On a wing and a poem

.

You may glare
And cry “Unfair!”
I do not care.
I will not share.

.

A damselfly in no distress
Pauses now to take a rest.

.

Pink-purple funnels,
A hovering visitor:
Summer encounter.

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[Previously: Garden haiku; more poetry.]
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10 Responses to On a wing and a poem

  1. Sean Jeating says:

    Obviously a fine ride you had, Stan … on the winged horse.
    Ha, and the third photo!

  2. Claudia says:

    Superb! Nature follows your words and wishes, Stan.

  3. Excellent stuff Stan!

  4. Stan says:

    Sean: Yes — a fine ride that should last a lifetime (without taking me too close to the sun, I hope).

    Claudia: Merci, mon amie. C’est une idée charmante, mais la nature fait ce qu’elle fait, et j’ajoute seulement quelques mots et rien de vœux.

    Jams: Thank you! The birds were in Galway; the insects were in Mayo.

  5. Tim says:

    Aha, crows really do seem as if they are glaring, don’t they. Then, like magpies, they swoop down to steal your watch, their beady eyes showing no emotion. For they do not care, as they glare. :p

    What is the difference between a dragonfly and a damselfly? Beautiful insects, both of them. I recently posted some pictures to my blog from the dragonfly park we visited (under bad weather conditions, unfortunately). They often rest, don’t they? Coming to sit on a stem before flitting back and forth over watery habitats.

    The (foxgloves?) look beautiful. They will often invite little black and yellow visitors. The wonderful sense of nature, where the flowers and the bees work together to keep the world flowing as it should. ;)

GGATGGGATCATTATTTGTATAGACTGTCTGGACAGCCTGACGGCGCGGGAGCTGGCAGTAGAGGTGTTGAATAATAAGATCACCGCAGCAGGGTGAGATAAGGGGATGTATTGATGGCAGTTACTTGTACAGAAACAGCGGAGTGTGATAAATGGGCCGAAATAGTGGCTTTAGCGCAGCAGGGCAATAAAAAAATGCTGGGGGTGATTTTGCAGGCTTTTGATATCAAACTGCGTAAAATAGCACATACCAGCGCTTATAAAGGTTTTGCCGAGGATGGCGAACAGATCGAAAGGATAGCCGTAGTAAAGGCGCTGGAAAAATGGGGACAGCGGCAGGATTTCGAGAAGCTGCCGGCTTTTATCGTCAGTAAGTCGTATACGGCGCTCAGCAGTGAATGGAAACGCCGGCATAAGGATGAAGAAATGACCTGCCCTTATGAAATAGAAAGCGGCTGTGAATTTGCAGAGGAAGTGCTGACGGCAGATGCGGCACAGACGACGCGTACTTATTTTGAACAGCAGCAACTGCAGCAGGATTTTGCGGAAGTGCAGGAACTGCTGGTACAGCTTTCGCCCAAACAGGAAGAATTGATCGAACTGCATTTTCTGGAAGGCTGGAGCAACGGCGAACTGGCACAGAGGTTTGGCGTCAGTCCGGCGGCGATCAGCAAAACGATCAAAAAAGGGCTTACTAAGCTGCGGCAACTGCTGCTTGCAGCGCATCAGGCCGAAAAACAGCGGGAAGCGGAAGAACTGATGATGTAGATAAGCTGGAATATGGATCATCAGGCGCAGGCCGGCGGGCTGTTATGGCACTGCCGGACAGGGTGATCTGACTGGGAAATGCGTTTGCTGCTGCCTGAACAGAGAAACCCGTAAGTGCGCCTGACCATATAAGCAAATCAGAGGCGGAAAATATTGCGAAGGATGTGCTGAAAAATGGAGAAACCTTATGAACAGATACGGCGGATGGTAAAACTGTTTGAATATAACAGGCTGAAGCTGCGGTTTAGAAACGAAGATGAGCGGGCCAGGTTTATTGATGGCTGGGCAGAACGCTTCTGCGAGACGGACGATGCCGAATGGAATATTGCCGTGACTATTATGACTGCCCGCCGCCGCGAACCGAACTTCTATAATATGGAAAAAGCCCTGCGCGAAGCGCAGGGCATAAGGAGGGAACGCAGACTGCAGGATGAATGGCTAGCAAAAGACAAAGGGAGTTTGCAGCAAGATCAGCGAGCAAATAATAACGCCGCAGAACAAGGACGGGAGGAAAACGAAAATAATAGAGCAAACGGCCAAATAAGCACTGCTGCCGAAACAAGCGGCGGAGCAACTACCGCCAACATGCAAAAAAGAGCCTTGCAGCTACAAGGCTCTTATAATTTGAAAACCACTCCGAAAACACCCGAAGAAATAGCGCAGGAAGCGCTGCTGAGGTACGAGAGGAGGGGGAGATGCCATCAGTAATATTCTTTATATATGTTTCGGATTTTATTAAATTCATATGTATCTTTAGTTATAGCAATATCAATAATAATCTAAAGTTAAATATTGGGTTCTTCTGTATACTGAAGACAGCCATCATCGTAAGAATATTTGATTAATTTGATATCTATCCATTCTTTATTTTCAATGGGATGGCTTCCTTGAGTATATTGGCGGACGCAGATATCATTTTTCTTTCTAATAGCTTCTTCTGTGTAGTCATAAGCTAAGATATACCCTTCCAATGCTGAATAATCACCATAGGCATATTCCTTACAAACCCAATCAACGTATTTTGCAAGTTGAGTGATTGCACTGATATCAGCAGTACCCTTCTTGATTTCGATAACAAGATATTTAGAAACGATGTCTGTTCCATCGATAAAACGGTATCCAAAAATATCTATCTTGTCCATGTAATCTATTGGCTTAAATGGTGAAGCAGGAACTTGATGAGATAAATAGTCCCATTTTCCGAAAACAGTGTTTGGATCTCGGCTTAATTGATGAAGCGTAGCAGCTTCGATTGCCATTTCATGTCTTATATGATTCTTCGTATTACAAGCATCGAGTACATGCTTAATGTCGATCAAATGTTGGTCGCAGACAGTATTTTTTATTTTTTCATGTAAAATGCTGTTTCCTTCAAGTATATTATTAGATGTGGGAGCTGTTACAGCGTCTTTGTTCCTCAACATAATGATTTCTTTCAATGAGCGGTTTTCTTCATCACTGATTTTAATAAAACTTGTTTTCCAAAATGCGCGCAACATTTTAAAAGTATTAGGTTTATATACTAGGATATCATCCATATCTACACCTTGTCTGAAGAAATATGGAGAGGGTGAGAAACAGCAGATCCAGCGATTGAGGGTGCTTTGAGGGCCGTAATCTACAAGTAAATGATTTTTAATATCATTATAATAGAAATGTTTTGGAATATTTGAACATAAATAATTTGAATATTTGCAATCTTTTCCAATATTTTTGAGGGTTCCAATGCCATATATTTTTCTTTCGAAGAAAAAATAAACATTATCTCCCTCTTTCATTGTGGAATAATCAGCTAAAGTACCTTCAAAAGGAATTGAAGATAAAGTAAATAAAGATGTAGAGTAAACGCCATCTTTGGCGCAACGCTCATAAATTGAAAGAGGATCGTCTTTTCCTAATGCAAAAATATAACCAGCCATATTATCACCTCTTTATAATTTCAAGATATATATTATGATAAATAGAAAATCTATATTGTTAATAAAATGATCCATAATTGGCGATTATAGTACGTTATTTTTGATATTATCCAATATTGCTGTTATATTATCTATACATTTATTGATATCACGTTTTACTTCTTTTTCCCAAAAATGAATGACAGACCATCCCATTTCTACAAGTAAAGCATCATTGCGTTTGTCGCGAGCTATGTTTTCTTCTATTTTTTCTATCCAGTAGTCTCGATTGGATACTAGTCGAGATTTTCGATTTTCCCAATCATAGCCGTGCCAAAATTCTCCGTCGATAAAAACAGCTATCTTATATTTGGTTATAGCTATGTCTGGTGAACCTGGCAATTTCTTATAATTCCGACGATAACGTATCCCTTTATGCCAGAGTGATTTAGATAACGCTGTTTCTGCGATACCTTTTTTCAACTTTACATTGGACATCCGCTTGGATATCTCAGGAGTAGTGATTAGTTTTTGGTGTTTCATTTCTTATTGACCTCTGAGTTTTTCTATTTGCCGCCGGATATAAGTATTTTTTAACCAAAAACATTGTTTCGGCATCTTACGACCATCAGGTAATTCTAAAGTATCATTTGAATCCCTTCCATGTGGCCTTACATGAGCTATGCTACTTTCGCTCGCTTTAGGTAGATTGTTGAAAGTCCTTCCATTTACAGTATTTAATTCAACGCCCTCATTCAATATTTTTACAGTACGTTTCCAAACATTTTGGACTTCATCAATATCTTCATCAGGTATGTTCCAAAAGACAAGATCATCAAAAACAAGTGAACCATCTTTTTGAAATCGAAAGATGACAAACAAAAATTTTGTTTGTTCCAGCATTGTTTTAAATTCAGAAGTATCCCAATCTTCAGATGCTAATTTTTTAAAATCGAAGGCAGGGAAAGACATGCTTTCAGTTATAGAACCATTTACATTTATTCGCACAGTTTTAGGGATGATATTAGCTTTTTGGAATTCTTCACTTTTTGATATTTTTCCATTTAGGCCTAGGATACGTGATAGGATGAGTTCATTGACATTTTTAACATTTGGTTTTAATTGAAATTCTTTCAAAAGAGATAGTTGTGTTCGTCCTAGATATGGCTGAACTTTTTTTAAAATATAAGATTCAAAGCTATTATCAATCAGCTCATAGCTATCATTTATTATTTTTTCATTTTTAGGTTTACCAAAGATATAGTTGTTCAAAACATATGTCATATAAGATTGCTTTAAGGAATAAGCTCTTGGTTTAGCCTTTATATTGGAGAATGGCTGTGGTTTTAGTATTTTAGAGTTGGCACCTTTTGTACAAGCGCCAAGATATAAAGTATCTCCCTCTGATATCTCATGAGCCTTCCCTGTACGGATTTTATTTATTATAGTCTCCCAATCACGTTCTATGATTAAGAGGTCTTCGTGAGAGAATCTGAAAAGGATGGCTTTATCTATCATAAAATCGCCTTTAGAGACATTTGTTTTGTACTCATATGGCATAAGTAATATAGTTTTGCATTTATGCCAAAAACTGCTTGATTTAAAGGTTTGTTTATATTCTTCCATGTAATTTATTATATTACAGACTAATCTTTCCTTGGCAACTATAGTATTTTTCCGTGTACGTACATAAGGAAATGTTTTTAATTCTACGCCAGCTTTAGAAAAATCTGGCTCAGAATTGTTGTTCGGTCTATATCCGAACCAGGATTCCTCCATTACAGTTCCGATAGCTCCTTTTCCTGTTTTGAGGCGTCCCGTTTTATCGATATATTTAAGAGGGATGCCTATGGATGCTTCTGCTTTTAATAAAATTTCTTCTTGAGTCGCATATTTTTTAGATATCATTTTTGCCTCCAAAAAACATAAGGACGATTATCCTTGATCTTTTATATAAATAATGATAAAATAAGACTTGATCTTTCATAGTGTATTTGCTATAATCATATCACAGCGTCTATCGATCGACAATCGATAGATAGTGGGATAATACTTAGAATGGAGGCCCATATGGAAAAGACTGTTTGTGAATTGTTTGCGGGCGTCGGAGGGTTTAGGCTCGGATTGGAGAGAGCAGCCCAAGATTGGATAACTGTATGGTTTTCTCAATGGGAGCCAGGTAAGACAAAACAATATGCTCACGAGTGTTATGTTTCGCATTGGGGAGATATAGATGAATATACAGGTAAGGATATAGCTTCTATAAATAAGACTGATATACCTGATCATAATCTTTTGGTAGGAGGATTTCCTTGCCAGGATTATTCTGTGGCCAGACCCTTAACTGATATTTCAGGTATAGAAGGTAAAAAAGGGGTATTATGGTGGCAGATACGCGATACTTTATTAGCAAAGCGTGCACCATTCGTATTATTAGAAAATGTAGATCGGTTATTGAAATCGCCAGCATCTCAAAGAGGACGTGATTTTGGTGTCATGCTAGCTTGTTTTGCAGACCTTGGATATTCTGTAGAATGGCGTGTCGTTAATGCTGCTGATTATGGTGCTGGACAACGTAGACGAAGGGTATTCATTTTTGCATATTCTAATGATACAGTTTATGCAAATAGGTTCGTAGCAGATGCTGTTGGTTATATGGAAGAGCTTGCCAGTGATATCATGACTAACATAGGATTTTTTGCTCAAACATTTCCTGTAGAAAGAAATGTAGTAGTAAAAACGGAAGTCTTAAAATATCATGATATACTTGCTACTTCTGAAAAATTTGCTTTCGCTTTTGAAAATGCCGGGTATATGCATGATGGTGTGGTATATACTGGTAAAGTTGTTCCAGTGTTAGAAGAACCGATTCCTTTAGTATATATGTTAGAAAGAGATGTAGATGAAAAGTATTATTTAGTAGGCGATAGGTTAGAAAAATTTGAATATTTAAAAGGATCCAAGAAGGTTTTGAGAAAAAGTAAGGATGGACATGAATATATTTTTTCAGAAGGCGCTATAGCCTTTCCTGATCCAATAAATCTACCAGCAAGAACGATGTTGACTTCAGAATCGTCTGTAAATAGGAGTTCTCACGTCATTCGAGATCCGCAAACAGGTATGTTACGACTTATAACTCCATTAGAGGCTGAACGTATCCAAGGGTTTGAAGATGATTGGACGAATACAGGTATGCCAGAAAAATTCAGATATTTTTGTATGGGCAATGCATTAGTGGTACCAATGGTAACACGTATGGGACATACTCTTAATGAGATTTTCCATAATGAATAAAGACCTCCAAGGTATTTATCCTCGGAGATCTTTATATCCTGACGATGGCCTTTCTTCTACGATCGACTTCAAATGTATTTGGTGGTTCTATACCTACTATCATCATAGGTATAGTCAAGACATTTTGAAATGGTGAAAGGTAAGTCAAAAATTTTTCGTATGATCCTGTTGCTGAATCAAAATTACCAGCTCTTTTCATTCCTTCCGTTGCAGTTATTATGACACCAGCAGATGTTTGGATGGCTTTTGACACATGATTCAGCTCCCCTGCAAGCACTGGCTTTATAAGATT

6. Stan says:

    Tim: I wonder whether a crow has ever stolen a watch. They’re attracted to shiny things, and have probably taken the occasional ring, but they seem to be burdened with a reputation for thievery which seems overstated, if not entirely unfair. Still, they wouldn’t care about that either.

    Dragonflies and damselflies are two suborders of the order Odonata. Their differences are summarised here. They’re very fond of resting, yes! Impressive in the air, too, but trickier for an amateur to photograph.

  7. Tim says:

    Stan: Thanks for the link. there are a lot of dragonflies in Japan. Quite often with similar species, the Japanese do not differentiate.

    For example, a rat and a mouse are both called nezumi, and I wouldn’t be surprised if both damselflies and dragonflies were called tonbo.

    Of course, in all languages there are homophones. You just have to take words in context (especially with a Kiwi accent when it comes to words such as bear, beer, bier and bare, which we pronounce exactly the same).

    Well, at least there are different words for these three similar birds of prey: hayabusa (falcons; most notably peregrines), washi (the noble eagle; I think it is also the name for a type of paper, though different kanji as with most Japanese homophones) and tonbi (hawks, of which there are plenty around these parts. Not to be confused with tonbo: dragonflies :p).

  8. Jo says:

    Crows give me the creeps…(they are crows in the photo, right..?)

    Un oeil brilliant,
    un coeur vaillant;
    Un ange de morte,
    qui crie à la porte.

  9. Stan says:

    Thank you for the poem, Jo! C’est charmant. The bird on the left is a jackdaw, part of the crow family; on the right is a blackbird. Crows don’t bother me, but I see how they might unnerve people.

  10. Jo says:

    You’re welcome, my pleasure.

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